The data is then processed using data science and machine learning algorithms and based on their findings we can close the loop by improving our products with this knowledge. In Bosch our core expertise lies in the physical products and technologies. Our big advantage is the domain knowledge that ranges from the automotive world to consumer goods and industrial or building technologies. This vast domain knowledge allows us to understand the incoming data on a deeper level, identify possible new or missing data sources and create new cross-selling business opportunities.

Let's take a look at a practical example from Bosch

Automated Valet Parking (AVP) is the world's first infrastructure-supported solution that provides an automatic drive-up and park service.

AVP allows the vehicle to be left at the drop-off area of the parking garage without further ado, and all the driver needs to do is to activate the smartphone app. This establishes digital contact with the parking garage, and the route to a free parking spot is computed.

This is when the Bosch technology in the parking garage takes charge. The pilot parking garage in Stuttgart has some 180 Bosch ceiling-mounted stereo cameras with integrated algorithms to detect objects and measure distances. They send their images and metadata to a server in a separate room in the building. Stored on the server there is a digital map, a simplified blueprint of the building broken down into tiny grid squares no larger than a few centimeters. The server aligns data from the cameras with individual grids, detects the positions of people, objects, and the car using parameters such as size and direction of movement, and identifies available parking spaces.

The server uses a predefined path stored on the digital map to guide the car through the parking structure which consists of many individual segments, each of which contains specifications such as driving speed and curve radius. The server calculates a driving command for each segment and sends it out to guide the vehicle segment by segment into the parking space.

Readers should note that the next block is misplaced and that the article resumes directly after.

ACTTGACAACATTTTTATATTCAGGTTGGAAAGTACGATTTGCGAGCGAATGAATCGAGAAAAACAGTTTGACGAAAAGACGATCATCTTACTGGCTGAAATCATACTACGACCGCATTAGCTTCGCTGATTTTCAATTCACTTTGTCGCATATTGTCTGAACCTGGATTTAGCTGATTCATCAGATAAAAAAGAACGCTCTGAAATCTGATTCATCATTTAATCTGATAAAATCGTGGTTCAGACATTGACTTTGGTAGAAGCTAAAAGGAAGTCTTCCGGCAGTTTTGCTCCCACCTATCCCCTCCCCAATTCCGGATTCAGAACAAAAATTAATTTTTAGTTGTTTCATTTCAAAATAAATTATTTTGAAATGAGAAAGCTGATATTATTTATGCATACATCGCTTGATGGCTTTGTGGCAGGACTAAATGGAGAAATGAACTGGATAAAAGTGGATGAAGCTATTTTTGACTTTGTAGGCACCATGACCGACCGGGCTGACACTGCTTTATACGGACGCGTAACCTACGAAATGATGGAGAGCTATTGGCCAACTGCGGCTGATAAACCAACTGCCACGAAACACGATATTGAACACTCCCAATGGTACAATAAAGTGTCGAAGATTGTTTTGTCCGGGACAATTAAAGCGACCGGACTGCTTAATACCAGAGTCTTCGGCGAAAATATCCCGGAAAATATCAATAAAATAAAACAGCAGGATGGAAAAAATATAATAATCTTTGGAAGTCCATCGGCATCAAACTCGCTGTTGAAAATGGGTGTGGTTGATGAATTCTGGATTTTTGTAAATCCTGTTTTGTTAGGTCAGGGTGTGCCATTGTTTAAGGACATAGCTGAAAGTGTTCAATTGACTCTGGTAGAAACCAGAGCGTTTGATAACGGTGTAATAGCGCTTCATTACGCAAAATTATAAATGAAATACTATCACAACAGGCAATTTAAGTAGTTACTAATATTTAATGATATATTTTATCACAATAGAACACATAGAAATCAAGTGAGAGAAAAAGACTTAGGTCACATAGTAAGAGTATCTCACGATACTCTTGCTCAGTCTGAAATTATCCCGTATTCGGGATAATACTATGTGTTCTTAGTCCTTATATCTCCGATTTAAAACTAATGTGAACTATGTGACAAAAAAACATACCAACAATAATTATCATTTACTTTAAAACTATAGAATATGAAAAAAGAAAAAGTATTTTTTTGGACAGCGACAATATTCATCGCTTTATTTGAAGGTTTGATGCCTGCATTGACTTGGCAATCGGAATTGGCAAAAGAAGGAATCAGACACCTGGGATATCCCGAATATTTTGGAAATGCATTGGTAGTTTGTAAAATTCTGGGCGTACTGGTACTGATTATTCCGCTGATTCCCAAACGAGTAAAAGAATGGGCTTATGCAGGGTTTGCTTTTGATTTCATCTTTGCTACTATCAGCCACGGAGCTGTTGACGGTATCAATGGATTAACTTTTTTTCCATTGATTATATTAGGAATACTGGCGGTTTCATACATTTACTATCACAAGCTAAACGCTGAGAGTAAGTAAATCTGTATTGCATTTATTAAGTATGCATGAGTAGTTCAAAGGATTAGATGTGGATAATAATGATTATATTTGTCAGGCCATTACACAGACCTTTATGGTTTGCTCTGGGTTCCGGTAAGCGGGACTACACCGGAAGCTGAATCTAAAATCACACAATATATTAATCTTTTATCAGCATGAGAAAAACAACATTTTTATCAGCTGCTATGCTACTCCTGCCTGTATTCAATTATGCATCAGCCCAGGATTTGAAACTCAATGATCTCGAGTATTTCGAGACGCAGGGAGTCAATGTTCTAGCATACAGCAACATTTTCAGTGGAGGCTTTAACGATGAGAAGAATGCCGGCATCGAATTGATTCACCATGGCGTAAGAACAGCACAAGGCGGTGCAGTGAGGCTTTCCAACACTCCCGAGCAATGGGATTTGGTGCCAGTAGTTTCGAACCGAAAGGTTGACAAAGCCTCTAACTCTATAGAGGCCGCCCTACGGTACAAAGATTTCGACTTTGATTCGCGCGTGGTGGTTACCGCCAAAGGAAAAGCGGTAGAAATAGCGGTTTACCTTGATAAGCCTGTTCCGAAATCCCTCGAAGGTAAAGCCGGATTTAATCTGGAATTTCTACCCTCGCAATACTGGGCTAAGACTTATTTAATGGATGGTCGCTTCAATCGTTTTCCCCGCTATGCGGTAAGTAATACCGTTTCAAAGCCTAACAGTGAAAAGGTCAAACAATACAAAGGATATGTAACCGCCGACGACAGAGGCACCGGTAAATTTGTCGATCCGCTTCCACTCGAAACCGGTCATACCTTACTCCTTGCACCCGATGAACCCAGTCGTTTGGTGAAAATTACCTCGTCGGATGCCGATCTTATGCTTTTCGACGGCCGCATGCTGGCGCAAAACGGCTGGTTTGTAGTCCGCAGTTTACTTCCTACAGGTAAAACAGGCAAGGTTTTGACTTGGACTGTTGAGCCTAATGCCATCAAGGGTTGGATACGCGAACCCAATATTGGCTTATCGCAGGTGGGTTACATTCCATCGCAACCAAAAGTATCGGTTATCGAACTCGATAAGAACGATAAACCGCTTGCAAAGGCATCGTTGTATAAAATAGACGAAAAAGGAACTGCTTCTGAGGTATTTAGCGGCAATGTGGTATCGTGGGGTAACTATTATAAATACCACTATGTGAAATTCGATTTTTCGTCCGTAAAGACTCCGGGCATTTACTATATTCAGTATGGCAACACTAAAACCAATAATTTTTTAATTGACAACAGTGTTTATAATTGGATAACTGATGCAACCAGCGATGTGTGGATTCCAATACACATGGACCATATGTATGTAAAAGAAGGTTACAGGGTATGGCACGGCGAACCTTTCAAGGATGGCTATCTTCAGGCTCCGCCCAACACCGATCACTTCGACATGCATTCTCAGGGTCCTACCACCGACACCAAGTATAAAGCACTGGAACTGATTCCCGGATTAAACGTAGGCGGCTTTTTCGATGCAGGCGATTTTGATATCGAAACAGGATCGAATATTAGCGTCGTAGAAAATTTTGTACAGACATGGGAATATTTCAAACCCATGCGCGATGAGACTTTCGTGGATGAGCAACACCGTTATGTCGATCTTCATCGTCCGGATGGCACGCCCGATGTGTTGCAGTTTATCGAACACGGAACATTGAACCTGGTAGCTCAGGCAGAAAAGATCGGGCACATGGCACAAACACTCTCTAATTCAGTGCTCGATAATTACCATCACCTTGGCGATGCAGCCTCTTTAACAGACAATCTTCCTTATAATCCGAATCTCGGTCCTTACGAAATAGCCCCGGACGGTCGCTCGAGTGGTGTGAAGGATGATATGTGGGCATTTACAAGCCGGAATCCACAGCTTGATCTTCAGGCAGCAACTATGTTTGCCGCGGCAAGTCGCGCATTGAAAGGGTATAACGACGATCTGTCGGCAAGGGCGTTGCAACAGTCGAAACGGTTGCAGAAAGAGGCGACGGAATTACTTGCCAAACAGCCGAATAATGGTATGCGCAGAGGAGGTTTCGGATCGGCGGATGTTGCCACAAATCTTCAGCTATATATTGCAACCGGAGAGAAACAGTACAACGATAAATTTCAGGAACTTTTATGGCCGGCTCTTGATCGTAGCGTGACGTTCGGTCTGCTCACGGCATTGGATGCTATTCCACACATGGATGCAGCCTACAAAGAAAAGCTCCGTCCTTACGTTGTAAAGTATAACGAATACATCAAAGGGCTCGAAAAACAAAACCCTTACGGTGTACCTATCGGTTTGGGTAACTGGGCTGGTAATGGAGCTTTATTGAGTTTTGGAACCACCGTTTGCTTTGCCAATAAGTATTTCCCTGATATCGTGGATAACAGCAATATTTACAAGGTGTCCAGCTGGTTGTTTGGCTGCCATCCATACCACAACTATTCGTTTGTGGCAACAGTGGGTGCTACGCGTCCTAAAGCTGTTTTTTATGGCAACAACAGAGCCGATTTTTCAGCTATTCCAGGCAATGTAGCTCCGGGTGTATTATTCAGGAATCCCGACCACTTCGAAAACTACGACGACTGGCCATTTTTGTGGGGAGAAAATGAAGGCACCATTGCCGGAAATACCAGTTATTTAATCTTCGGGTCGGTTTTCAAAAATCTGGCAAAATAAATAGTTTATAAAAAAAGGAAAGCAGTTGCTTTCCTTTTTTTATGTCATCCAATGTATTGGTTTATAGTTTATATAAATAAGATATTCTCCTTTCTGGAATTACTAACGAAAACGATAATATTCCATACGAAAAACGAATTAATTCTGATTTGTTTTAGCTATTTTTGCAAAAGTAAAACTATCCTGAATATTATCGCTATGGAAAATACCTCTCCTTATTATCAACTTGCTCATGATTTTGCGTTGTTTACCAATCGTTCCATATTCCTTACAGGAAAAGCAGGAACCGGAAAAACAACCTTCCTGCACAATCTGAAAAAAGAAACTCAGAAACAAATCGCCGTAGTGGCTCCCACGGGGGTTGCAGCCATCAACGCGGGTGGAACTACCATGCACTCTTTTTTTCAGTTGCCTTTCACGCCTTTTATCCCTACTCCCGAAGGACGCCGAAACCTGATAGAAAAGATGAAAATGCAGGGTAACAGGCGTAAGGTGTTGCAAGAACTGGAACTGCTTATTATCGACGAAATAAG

The cameras monitor the driving corridor and its surroundings and detect unexpected obstacles or persons in the car's path so that the vehicle can react immediately. The car first slows down when an obstacle is several meters away, and then stops when the gap closes to four meters. It brakes instantly if a pedestrian, rolling suitcase or other obstacles come any closer than that. The driving commands are calculated several times per second in parallel on the main server and on a second server, and the command is actually sent to the car only if both computers give the go-ahead. Failing that, the vehicle stops immediately. This autonomous driving system is faster than the average driver and has multiple safeguards. Various monitoring programs constantly check all components and functions and are in turn supervised by safety software.

Bosch expects the authorities to approve the automated valet parking system in the P6 Parking Garage at the Stuttgart airport for mass production by the fall of 2021 and it is already talking to automotive manufacturers and parking garage operators in other countries too. With good reason, as one thing is universally true: nobody likes parking.

Future perspectives

AIoT shows great promise also for residential and mobility applications - for the "life" domain - but it has to be Aware of its surroundings, Autonomous in collecting, processing and transmitting data and Actionable meaning that the AI derived conclusions are turned into actions. Still, a singular solution offers minimal value for companies. A vibrant IoT ecosystem of connected solutions based on a user centric approach unlocks valuable potential for companies and consumers alike.

This is part of our day to day business at Bosch Engineering Center Cluj, where we work on all levels involved in such applications, from the development of smart sensors, electronic control and communication units, data pipelines, cloud platforms and data science and AI solutions for various use cases from the mobility sector and not only.